Story Behind Orcs Bad Blood Omnibus by Stan Nicholls

I took to calling it my five minute idea. Not that such ideas are any less or more valid than those you sweat over for weeks. But this was an example of one that dropped, almost fully formed, into what passes for the creative segment of my brain.

What was the idea? Well, it seemed to me at the time to be quite simple, and still does. My thought was, “Why shouldn’t orcs be the heroes?”

Victors tend to be the ones who write the history books, and inevitably demonise the defeated. What if that happened to the orcs? Suppose that yes, they were a martial race and capable of great ferocity, but not the mindless, savage creatures as depicted. Scary, probably, but not actually evil. The objects of slander, hated by all and unjustly cast out.

Let’s be clear at this point: I’m not talking about Tolkien’s orcs. His portrayal of the race is the best known and most celebrated, but Tolkien didn’t invent orcs any more than he invented elves, dragons, goblins or any of the other mythical beings that populate his oeuvre. Needing agents of malevolence, he took a race mentioned in various ancient tracts and fashioned it into a mindless horde; and did it brilliantly, of course. That was his take. This is mine.

Once you have the notion of making orcs the heroes, it’s a small step to casting humans as the villains. Again, the concept’s actually quite simple; it’s a case of turning everything on its head. But I wanted to do more than that. I wanted to flesh out the orcs and their world view, to give them a culture, a code, beliefs, hopes, dreams and fears - even a certain nobility. I wanted to present them as sympathetic characters. Fantasy fiction being an accommodating genre, I also saw an opportunity to underlie what was basically a fast paced adventure with certain other concerns, including environmental issues, religious fanaticism, the nature of violence, and the way we view outsiders. And I set myself the challenge of cramming in as much action as possible without compromising the plot.

This was in the late ‘90s, when all the above coalesced into the initial trilogy, Orcs: First Blood, comprising Bodyguard of Lightning, Legion of Thunder and Warriors of the Tempest. A trilogy that, with the benefit of word of mouth, ultimately achieved worldwide sales in excess of a million copies.

The orcs series is epic in scale. But every story, no matter how large the canvas, can work only if it focuses on the fortunes of the few. In this case it centres on a thirty-strong orcs warband called the Wolverines.

The setting is Maras-Dantia, a world populated by a range of exotic creatures, known collectively as the elder races. These races co-existed without too much friction. But the balance was upset by the arrival of humans, who were scornful of the cultures they encountered, regarding the elder races as mere beasts or monsters. The humans dammed rivers, denuded forests, razed villages and tore precious resources from the earth. Their rape of the land bled it of essential energies, weakening the magic elder races took for granted. This warped the climate and threw the seasons into chaos. Summers became autumnal. Winters lengthened, swallowing Spring. Before long there was war between the natives of Maras-Dantia and the humans.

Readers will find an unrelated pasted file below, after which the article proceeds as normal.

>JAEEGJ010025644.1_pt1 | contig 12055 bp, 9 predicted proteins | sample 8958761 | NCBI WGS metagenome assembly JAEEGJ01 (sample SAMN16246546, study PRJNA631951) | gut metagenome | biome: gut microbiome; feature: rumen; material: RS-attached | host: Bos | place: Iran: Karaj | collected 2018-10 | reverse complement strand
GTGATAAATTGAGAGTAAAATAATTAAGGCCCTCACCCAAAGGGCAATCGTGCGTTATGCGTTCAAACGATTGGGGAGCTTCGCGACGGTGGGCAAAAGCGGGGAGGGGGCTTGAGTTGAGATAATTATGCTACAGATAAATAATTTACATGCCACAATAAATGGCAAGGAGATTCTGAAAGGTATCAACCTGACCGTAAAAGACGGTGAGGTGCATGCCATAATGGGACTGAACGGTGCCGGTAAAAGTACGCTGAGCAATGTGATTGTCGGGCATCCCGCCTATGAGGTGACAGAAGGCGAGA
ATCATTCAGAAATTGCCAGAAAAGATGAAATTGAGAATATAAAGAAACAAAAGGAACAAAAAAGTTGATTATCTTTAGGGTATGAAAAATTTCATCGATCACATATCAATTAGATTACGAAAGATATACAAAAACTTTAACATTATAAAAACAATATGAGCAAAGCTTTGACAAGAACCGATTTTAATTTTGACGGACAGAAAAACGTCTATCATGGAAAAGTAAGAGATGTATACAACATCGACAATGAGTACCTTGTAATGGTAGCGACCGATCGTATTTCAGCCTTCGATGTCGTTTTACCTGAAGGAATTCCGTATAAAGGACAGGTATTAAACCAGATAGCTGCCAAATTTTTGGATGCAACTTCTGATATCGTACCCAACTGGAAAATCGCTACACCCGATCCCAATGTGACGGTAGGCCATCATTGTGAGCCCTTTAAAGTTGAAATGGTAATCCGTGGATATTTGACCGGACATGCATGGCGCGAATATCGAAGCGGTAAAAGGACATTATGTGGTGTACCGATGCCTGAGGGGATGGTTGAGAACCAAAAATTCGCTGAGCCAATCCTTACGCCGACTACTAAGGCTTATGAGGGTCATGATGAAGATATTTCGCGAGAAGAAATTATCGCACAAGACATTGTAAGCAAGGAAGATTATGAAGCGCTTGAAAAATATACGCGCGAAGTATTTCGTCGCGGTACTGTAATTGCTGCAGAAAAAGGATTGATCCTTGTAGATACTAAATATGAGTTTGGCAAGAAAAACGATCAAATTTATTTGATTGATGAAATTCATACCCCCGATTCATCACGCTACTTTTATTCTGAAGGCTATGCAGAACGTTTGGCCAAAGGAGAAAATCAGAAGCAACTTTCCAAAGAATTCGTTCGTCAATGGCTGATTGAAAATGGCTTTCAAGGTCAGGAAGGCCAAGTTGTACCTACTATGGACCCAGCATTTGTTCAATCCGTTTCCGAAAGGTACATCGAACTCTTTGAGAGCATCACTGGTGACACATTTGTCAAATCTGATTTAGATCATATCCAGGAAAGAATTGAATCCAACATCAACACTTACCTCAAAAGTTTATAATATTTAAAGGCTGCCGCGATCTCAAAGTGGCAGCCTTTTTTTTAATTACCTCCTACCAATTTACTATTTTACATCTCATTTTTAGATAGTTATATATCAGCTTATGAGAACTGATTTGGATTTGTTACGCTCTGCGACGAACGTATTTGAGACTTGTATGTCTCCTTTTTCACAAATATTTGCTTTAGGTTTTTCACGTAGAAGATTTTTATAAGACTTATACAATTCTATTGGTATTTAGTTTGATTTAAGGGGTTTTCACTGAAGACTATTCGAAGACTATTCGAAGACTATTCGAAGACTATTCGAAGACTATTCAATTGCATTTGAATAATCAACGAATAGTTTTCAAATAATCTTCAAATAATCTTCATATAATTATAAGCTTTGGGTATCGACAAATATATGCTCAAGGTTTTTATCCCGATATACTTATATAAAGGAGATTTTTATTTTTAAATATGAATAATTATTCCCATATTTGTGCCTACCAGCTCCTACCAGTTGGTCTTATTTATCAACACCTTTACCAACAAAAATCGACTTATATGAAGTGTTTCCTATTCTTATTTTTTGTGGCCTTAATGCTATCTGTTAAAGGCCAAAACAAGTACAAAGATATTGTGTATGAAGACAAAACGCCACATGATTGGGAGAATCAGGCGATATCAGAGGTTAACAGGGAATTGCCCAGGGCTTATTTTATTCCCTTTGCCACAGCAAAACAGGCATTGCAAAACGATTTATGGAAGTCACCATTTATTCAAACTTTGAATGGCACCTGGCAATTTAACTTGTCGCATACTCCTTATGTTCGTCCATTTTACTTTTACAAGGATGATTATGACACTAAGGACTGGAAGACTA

Old rivalries divided the elder races, complicated by the actions of the notoriously opportunistic dwarf population. Many sided with the humans and willingly undertook their dirty work. Others remained loyal to the elder races’ cause.

But the humans were also divided, with most separated into two religious factions. The Followers of the Manifold Path, or Manis, pursued ancient pagan ways. Their rivals marched under the banner of Unity. Known as Unis, they held to the younger cult of monotheism. Both groups were prone to fanaticism and bigotry.

Orcs were one of the few races not to possess magical powers. They made up for it with a thirst for combat, and were usually to be found in the eye of any storm.

Unusually bright by orc standards, Stryke captained the Wolverines. Below him were two sergeants, Haskeer and Jup. Haskeer was the most reckless and headstrong of the group; Jup was the only dwarf, indeed the only member who wasn’t an orc, and consequently the occasional object of suspicion. Below the sergeants were corporals Alfray and Coilla. Alfray was the oldest member and a healer, specialising in field surgery; Coilla was the sole female in the band, and a brilliant strategist. Below them were twenty-five grunts.

The Wolverines were enslaved to Jennesta, a despotic, self-styled Queen and commander of great magical powers who supported the Mani cause. A human-elder race symbiote, her insatiable appetite for cruelty and sexual perversity was infamous.

Under Stryke’s leadership, the Wolverines were one of the most successful and feared warbands in Jennesta’s horde. Consequently she took to using them for special assignments. Orcs: First Bloodtells the story of one such mission. A mission that started out with the straightforward objective of recovering a mysterious artefact, and developed into a struggle whose ramifications affected the whole of Maras-Dantia, and could lead to the orcs finally gaining their freedom.

When I came to write the second trilogy, Orcs: Bad Blood - Weapons of Magical Destruction, Army of Shadows and Inferno – now issued in the UK as an omnibus edition, I felt as though I was coming home. It was a genuine pleasure reacquainting myself with these characters. But what I didn’t want to do was just reprise the first trilogy. So I gave them a larger canvas still. In this second trilogy the orcs juggle the fate of not one world, but many, and the stakes are even higher.

Five minute idea or not, my hope is that this series will enable you to see that most maligned race, the orcs, in a new light.

Stan Nicholls
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